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Matthew Swarts: Beth
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Matthew Swarts: Beth

Foto: Matthew Swarts

Constantly seeking for new talents, this week, by luck, I came across the award winning photographer Matthew Swarts, who’s work has been featured in magazines such as The New York Times, WIRED and SLATE, among others. Today on Floret we present his project Beth, an extended visual and psychological portrait of partnership. I sent Matthew a few questions to learn some more.


Floret: Matthew, before we start talking about Beth. Since Floret is a Scandinavian magazine based out of Malmö, with close connection to Copenhagen and Oslo, you have to tell us quick about another project you did a few years back called ‘Copenhagen To Oslo’. What was that about?

MS: It was about moving through urban space in Copenhagen and Oslo, by foot mainly, after a long and complicated summer. Really, it was about exploring the edges of what photography meant to me. I made pictures in the strangest ways during that trip: hardly looking in the camera, gesturing with my wrist as I pressed the shutter, in all sorts of rain and night conditions. Part of my family is Norwegian, and I’ve always been curious about assimilating into Scandinavian society. That three week photographic adventure was about losing myself in the streets looking deeply at the geometry and visual structures of my relatives and ancestors. It was also about realizing that Nordic design was like food for me.
(Copenhagen To Oslo can be seen here)

Floret: Moving on to Beth, the girl in the portraits, which you also had a relationship with back when the project started. When you’re working with a person who is this close to you, how do you find it different from working with a complete stranger?

MS: The relationship you have to what you photograph always governs something about the process. I’d like to feel that the work I made after separating from Beth was about honoring something that did exist between us, giving a new shape and a visual form to loss.

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Floret: While many photographers look for that ”perfect” shot, with a good exposure, tweaking the colors for hours till their eyes goes numb. you seem to take somewhat of a different approach to photography. This becomes very clear in your Beth series, but also in your other work. I’m sure you’ve been asked this before, but could you explain a bit about the techniques you are using?

MS: In Photoshop, I weave together disparate downloaded web artifacts into screens that cover my digital images. Then I use selection masks from adjustment layers to delineate shapes in my portraits with patterned information I’ve created in photoshop. I’m essentially replacing photographic information with high resolution scans of graph and architectural papers, optical illusions, children’s drawings, etcetera. I ‘subtract’ out photographic elements of my digital photographs and ‘add in’ other digital information. Then I adjust the push and pull of the background and foreground images with the computer and make very high resolution prints from the resulting files.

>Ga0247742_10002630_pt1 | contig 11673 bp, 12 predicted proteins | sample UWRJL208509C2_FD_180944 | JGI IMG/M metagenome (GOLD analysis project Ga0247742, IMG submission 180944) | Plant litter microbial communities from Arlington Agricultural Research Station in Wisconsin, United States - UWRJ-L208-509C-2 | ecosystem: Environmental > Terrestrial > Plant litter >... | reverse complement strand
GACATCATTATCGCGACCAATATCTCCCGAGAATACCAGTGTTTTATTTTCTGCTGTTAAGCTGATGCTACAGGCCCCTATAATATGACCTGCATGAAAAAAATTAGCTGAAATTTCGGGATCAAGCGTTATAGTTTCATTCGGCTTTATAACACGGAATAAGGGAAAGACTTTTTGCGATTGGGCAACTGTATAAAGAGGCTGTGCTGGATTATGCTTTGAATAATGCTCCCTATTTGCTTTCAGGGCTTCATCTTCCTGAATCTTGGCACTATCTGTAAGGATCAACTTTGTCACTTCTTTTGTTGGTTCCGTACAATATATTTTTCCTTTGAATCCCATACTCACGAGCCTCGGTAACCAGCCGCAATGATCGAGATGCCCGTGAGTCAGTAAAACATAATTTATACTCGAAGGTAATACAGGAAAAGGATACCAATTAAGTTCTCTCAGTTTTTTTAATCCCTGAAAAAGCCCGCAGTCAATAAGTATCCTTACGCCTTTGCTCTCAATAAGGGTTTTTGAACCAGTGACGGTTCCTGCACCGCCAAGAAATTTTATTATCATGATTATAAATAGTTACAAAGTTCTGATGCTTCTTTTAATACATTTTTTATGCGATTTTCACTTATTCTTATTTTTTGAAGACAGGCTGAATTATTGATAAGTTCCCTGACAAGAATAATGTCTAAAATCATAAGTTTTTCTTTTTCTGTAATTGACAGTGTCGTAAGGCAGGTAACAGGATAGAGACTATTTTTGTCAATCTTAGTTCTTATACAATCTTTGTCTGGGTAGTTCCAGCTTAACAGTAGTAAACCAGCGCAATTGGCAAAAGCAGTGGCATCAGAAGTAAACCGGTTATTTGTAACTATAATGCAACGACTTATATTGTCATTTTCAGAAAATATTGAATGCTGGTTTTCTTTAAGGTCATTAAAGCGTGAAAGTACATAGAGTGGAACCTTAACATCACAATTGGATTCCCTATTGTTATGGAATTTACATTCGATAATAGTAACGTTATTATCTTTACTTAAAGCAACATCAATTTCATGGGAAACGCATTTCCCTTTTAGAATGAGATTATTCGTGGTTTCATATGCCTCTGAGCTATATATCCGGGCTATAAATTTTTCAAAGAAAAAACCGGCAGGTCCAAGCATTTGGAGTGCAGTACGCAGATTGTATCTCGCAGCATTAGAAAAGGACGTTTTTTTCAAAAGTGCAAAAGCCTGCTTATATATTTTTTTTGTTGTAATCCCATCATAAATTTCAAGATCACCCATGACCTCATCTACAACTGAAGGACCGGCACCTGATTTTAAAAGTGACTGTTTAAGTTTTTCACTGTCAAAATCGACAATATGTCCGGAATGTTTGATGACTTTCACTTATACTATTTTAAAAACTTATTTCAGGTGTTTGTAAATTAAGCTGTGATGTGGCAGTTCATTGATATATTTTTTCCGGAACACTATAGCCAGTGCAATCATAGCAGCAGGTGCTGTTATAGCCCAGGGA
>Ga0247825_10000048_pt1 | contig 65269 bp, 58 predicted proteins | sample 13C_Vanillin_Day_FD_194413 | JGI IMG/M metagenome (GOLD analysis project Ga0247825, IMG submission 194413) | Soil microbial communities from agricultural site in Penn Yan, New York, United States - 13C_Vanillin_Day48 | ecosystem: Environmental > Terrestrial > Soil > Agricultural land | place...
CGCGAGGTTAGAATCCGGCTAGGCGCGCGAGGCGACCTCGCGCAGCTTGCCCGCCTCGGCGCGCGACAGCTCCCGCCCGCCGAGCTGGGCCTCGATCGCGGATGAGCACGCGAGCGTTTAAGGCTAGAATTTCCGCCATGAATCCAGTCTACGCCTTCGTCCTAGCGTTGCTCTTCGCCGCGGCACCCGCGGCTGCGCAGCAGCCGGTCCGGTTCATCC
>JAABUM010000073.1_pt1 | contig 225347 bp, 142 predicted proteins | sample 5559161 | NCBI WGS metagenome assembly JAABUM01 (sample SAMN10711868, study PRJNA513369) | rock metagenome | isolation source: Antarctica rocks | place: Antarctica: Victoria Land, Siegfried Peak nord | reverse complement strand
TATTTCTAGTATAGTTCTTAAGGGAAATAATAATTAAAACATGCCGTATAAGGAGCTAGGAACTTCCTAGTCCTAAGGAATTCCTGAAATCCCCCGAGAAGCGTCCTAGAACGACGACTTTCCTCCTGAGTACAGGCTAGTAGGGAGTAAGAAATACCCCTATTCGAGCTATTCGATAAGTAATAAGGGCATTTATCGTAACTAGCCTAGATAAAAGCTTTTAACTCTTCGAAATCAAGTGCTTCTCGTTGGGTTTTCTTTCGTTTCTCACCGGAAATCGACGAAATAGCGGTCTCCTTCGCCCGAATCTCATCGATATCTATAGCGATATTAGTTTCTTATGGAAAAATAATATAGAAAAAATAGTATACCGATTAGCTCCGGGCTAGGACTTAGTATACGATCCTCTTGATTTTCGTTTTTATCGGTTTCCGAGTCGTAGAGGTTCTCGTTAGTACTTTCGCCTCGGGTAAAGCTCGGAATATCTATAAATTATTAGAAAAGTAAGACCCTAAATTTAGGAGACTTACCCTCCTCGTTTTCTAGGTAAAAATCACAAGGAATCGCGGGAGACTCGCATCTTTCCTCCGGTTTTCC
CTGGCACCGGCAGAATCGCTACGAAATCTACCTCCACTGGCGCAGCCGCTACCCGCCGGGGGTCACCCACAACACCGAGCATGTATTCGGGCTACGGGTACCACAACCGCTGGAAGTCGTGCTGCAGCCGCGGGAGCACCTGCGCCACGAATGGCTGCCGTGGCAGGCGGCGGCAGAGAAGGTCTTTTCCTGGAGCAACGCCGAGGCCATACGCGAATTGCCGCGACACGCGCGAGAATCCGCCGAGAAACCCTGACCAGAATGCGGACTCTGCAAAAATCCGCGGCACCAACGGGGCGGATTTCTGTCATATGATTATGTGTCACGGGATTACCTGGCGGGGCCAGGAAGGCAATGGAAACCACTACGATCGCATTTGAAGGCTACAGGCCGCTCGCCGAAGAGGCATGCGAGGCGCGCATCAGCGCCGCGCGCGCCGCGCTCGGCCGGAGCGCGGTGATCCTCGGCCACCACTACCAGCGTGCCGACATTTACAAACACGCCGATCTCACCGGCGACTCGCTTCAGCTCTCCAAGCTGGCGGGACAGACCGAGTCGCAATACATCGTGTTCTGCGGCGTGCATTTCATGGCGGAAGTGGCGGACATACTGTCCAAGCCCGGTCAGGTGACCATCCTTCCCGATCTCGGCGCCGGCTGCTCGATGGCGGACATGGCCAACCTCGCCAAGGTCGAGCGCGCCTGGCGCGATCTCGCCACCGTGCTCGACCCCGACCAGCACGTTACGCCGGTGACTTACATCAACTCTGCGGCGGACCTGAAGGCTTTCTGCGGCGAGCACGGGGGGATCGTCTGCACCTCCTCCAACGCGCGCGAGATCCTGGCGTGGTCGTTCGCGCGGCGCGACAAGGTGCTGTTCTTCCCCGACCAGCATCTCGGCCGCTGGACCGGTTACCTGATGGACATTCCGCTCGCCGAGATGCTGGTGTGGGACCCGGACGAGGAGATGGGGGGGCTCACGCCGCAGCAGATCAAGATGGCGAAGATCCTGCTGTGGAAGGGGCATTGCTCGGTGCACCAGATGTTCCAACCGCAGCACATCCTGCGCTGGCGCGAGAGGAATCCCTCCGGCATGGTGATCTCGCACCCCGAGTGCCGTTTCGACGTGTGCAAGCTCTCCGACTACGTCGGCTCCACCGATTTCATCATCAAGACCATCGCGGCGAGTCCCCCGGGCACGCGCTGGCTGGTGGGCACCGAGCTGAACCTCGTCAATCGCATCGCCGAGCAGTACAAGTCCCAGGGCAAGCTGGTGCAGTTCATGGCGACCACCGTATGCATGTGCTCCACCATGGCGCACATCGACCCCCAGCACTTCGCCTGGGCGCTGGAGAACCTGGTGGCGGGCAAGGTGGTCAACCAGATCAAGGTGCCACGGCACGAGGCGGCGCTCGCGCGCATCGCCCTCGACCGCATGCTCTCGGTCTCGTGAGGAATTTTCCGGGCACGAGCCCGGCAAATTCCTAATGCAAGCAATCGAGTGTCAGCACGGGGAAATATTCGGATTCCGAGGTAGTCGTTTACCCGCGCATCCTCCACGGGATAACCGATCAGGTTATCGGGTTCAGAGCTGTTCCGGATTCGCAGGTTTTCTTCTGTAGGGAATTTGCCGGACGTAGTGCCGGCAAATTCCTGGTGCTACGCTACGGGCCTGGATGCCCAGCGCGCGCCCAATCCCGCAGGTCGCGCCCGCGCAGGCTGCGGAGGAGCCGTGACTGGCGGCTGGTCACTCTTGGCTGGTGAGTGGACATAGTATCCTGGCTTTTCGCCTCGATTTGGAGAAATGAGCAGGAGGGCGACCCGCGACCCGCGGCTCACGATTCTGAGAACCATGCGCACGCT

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Floret: Picasso and Mattise (some other heroes of mine), could obviously do technically flawless paintings. But instead of following this track of ”perfection”, throughout their lifetime they kept renewing and experimenting with their own styles. You, you have a photography background, you teach photography at university, and I assume you also know how make this ”perfect” shot. But like them, you’re not so interested in that. Is it also a way of renewing yourself and your photography?

MS: It’s simply what I do when I sit in front of a database of images and a computer: rearrange things, collage, cut and paste, blend, distort, and blur. I play with images to settle some kind of nervous curiosity about where the playing could lead me. It’s really about a process. I let the activities of my imagination take over and lead me into new directions all the time.


Floret: For me, it was exactly those experimental, strange techniques that first caught my eye with Beth, but the thing that fascinated me even more (that I discovered later) was the sudden shift in the project. What started, as almost ”conventional” photographic portrait in 2011-2013, became this surreal, futuristic, ‘almost no portrait left at all’ in 2014. Could you tell us more about this big shift, both in the work and also in your relationship with Beth.

MS: My relationship with Beth ended in 2013. I made the work you are referring to in 2014, while processing the idea and emotion of loss. The project was a way to make visible something about what my internal psychological and perceptual states were working through. I guess instead of writing tired lost love songs, I reworked photographs, but the impulse is much the same.

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Floret: Thanks for taking the time Matthew! Any three final words you like to add?

MS: Takk for alt.

To view the full Beth project and to find out more about Matthew Swarts work, please visit his website here.


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